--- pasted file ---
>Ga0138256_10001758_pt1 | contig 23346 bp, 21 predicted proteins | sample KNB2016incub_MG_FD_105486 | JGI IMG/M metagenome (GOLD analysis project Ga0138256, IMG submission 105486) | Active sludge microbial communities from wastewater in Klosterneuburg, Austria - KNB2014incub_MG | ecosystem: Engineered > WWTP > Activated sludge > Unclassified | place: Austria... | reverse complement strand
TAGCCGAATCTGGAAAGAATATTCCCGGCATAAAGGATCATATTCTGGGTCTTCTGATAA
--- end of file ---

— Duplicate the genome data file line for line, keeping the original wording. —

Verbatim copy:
>Ga0138256_10001758_pt1 | contig 23346 bp, 21 predicted proteins | sample KNB2016incub_MG_FD_105486 | JGI IMG/M metagenome (GOLD analysis project Ga0138256, IMG submission 105486) | Active sludge microbial communities from wastewater in Klosterneuburg, Austria - KNB2014incub_MG | ecosystem: Engineered > WWTP > Activated sludge > Unclassified | place: Austria... | reverse complement strand
TAGCCGAATCTGGAAAGAATATTCCCGGCATAAAGGATCATATTCTGGGTCTTCTGATAA